First thing in the morning I had to go to Woodland House, our local psychiatric hospital, to attend a Managers Hearing for a patient detained under Sec.3 MHA. Denise had been detained a couple of weeks previously, and had appealed. Patients have the right to appeal against their detention under the MHA. Their case will first be heard by a panel of Hospital Managers: these are essentially unpaid volunteers rather than NHS employees, who have an interest in the functioning of the psychiatric hospital. They have the power to discharge a patient from detention. If they refuse to discharge the patient, the patient can then appeal to a somewhat more judicial Tribunal, which is a panel consisting of a lawyer, a consultant psychiatrist, and a lay person.
It looked like being a busy morning: as soon as the Hearing had finished, I had to go over to Bluebell Ward to assess another patient, Terry, for detention under Sec.3. This request had come a day or so before. He had been an inpatient for a couple of weeks after being admitted under Sec.2. I had already arranged for a Sec.12 doctor to assess him to provide a second medical recommendation, so everything was set up.
I had known Denise for about 2 years. She had paranoid schizophrenia. I had been instrumental in getting her properly assessed and treated, since for several months she had been presenting with increasingly bizarre and disturbed behaviour, shouting and screaming and throwing things around in her flat to such an extent that most of her neighbours had given in their notice. I had been trying to engage with her, visiting her at home, and having conversations full of non sequiturs and conversational cul-de-sacs. To Denise, nothing made sense. At some time in the last 15 years, all the books had been changed so that they ceased to make sense to her. According to her, every book in the library had been substituted for ones that made no sense, as had all the magazines in the shops. Worse than that, street signs and place names had been altered, as well as maps and guidebooks. She lived in a perpetual state of perplexity, which must have been terrifying for her. I eventually managed to get her seen by our psychiatrist, and between us we managed to persuade her to agree to an informal admission. She consented to take antipsychotic medication, made an exceptionally good recovery, and had been fine for a year, until she had gone on holiday for a week without her medication. On her return, all her symptoms had returned, only this time she had refused to accept medication, since it, too had been changed and was not real, and she had ended up being detained under the MHA.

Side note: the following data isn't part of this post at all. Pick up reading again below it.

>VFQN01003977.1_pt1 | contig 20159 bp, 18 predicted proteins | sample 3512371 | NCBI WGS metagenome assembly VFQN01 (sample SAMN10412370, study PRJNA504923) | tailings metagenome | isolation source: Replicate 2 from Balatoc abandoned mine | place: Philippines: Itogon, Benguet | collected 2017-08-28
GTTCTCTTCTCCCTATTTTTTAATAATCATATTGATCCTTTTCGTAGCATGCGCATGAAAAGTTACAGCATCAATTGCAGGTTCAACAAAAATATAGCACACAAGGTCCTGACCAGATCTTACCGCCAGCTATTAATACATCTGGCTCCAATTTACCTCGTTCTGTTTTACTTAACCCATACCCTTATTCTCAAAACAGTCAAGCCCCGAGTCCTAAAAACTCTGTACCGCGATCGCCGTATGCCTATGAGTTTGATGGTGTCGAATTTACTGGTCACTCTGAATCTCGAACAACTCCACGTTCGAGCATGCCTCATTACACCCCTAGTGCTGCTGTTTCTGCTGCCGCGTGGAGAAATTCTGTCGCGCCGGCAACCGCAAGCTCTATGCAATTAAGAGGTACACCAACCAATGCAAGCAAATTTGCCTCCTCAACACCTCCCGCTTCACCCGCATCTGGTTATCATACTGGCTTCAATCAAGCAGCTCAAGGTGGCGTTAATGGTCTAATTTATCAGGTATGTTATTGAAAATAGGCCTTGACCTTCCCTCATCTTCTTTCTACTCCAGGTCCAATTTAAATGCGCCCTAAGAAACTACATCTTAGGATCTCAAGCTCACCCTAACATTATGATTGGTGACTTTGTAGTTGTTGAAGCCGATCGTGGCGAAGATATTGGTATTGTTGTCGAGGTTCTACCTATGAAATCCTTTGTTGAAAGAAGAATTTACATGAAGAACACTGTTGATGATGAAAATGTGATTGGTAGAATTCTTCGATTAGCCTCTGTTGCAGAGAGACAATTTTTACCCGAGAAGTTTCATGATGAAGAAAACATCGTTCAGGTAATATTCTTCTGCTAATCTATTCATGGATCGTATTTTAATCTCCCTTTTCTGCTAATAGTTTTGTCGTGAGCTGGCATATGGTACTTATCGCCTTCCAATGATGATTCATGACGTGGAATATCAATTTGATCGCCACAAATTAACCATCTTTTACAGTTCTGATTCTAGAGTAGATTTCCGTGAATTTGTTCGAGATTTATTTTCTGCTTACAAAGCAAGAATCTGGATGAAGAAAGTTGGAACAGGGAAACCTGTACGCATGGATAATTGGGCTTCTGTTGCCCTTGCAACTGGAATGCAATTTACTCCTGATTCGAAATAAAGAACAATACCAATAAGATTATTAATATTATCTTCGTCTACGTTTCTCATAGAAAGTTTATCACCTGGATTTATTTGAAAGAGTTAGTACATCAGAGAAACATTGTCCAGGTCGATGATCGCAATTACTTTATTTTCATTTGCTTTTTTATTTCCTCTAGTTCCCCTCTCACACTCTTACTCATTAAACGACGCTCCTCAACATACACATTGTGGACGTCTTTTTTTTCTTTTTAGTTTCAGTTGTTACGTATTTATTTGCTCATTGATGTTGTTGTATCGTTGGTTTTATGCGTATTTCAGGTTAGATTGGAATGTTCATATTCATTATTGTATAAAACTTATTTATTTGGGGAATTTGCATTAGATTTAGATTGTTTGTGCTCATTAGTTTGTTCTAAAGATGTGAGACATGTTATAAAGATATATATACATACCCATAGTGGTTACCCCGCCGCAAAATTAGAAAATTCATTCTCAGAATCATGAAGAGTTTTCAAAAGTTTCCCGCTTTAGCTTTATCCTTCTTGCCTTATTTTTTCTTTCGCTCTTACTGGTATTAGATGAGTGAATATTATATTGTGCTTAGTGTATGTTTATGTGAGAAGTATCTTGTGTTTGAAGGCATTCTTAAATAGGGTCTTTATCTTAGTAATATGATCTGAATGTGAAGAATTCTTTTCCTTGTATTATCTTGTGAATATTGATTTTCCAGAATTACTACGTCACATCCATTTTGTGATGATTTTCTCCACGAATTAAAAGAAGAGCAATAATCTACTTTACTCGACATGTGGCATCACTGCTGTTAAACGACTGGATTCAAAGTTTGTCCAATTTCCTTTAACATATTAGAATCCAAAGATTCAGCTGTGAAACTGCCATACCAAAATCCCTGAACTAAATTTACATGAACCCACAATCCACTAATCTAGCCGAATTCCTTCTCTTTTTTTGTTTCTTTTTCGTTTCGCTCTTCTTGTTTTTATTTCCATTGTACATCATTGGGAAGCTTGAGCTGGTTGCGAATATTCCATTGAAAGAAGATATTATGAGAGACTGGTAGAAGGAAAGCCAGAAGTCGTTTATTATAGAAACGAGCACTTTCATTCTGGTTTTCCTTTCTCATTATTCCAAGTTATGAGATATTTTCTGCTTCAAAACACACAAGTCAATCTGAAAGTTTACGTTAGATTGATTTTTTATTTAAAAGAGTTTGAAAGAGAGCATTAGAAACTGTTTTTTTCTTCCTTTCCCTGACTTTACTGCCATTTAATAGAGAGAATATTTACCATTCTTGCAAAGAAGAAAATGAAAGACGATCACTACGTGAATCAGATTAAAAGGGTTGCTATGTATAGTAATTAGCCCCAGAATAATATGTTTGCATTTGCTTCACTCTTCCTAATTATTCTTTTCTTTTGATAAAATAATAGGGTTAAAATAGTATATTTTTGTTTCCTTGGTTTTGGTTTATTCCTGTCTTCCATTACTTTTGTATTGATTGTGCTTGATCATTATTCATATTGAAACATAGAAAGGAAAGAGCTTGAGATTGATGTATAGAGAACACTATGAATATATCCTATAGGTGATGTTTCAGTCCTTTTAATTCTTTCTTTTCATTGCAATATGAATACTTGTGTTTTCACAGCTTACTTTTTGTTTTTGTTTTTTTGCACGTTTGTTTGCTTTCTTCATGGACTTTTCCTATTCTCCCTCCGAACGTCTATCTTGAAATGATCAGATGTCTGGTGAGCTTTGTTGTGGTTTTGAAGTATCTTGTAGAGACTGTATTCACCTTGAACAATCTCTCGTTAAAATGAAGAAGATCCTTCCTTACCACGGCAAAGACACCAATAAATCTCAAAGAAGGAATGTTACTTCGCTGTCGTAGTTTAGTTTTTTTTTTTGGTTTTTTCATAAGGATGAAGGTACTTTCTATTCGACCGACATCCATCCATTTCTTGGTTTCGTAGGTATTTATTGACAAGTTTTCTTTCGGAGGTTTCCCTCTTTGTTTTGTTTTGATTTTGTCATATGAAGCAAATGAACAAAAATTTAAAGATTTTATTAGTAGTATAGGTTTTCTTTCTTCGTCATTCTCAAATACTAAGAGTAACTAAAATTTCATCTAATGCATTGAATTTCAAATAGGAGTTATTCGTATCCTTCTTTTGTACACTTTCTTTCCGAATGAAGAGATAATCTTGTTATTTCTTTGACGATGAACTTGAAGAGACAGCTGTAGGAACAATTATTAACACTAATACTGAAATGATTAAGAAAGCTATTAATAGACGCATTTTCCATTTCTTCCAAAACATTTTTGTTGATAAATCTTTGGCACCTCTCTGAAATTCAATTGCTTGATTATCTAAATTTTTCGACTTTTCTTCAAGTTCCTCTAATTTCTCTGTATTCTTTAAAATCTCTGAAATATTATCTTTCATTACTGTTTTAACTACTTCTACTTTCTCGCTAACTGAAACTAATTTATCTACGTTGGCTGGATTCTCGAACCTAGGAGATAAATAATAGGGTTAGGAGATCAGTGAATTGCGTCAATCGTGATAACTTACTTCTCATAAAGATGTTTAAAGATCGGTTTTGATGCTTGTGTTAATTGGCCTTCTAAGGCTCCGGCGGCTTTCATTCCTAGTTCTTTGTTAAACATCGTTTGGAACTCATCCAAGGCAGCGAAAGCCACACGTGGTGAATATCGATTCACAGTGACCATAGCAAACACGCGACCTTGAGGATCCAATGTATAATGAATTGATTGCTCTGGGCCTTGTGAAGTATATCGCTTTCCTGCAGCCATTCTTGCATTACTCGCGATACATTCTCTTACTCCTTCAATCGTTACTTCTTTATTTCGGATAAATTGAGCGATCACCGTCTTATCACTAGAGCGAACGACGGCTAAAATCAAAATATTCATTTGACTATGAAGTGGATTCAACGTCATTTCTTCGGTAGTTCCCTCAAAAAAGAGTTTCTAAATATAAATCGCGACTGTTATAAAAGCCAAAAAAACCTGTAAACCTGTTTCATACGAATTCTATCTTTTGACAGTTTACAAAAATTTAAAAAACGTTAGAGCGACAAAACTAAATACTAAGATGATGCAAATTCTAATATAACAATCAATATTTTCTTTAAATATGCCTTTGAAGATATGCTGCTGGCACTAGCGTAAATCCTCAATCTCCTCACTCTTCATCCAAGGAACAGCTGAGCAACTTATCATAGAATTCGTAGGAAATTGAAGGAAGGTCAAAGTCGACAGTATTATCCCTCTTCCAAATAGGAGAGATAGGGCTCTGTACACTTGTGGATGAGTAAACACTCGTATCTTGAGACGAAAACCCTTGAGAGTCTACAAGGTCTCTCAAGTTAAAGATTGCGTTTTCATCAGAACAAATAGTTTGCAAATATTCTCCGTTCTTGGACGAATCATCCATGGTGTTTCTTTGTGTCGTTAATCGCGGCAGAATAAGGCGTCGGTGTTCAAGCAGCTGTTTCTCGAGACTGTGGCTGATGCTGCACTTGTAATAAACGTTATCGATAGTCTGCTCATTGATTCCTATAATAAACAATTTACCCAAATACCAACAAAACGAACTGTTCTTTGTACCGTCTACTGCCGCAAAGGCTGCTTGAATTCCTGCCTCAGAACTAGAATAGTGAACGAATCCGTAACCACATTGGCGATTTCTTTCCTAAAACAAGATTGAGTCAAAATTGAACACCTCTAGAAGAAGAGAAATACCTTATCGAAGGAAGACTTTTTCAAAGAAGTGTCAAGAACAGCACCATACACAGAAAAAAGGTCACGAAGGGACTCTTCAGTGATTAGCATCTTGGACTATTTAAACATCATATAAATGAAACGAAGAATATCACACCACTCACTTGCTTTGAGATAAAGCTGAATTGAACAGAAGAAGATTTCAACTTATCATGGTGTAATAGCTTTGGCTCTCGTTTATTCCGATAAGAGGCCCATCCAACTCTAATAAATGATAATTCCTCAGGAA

This time, however, she was far less cooperative, and did not seem to be responding to treatment. So she had appealed, and we had a Hearing.
A Managers Hearing consists of a panel of 3 Hospital Managers. They have a clerk who records their deliberations and their decision. The patient is invariably present, along with a legal advisor, who represents them. Also present is their consultant psychiatrist, a nurse involved with their care, and their community care coordinator, who is generally a community nurse or a social worker. On this occasion, that person was me. All three will have provided written reports covering their nursing care and progress on the ward, their psychiatric history and diagnosis, and the social and community background of the patient.
The Hearing was fairly informal, with the managers introducing themselves and explaining what was happening. They then discussed aspects of the reports with their authors. The patient’s legal representative is also able to cross examine each participant and question their report, and will present the wishes of the patient to the Hearing.
The patient is able to make direct representations to the Managers as well. Denise took full advantage of this, pointing out that the reports did not make sense, that her medication was not real medication, that she did not really have schizophrenia or indeed any other mental illness, and that it was the world itself that was ill. I detected a note of desperation in her lawyers summing up at the end.